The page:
Total Index, Resistance/Aerobic Activity, and Sedentary/Active Time Indexes, how they relate to Physical Function, and how it relates further with the Canadian Physical Activity Guidelines (CPAG)

The goal of my research is to provide another option for older adults’ when it comes to physical activity routines. Currently, many older adults do not research the current physical activity guidelines; however, they know exercise and remaining physically active is beneficial to their overall health. The comprehensive approach is a novel way to view physical activities that may be more attainable and favourable for this population. The current guidelines still should be the primary recommendation; however, for those who find those guides out of reach or who do not have the capability to reach those guidelines the comprehensive approach may also be an option for them.  My work explores parts of existing literature and presents it in a way that could be utilized as a guideline for physical activity that could be applied in conjunction to the current guidelines.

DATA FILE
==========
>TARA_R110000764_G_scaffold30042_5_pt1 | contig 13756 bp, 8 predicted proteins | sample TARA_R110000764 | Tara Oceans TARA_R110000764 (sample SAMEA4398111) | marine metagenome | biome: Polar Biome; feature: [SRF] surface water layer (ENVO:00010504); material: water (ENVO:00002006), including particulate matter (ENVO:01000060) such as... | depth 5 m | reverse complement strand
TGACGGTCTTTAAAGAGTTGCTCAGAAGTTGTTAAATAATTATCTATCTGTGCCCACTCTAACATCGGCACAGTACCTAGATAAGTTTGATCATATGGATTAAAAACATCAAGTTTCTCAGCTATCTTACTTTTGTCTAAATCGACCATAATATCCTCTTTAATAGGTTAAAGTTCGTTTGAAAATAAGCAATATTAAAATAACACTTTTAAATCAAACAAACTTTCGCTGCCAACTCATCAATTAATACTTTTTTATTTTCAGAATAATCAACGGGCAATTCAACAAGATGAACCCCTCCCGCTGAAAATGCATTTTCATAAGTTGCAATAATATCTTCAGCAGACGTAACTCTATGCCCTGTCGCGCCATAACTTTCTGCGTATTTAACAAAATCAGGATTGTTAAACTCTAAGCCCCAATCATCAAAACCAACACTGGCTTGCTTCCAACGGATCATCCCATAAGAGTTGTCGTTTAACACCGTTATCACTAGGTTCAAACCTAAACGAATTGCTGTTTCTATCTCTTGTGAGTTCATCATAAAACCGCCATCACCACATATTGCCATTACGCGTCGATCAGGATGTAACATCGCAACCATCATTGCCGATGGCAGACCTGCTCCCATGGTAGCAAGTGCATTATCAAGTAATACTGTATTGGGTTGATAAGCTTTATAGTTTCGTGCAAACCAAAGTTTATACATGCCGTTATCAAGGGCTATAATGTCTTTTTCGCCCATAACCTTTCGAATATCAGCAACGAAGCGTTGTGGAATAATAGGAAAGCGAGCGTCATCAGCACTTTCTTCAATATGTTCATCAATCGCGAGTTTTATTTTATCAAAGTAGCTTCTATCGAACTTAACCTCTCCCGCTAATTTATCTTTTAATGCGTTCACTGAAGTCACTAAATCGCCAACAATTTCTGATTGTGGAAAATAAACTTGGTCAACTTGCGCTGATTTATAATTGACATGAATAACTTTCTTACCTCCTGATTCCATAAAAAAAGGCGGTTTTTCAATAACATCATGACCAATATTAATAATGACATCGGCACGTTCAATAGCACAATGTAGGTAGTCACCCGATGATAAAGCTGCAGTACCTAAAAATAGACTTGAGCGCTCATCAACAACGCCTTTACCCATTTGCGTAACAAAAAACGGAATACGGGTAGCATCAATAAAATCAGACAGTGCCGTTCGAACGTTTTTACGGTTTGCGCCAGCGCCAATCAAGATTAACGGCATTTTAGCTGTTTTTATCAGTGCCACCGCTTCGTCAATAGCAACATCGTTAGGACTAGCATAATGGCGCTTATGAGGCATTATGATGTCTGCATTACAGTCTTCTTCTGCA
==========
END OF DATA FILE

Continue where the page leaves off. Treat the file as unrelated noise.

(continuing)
Guest Author


Andrea Mayo is a PhD candidate in Health at Dalhousie University in Halifax, Nova Scotia, working on using large databases to see how lifestyle behaviours are associated with a frailty index overtime in older Canadians. Andrea grew up in East Hants, Nova Scotia and attended the University of New Brunswick for a Master's degree in Exercise and Sport Science. If you’re interested in getting in touch with Andrea, you can contact her by Email or Twitter.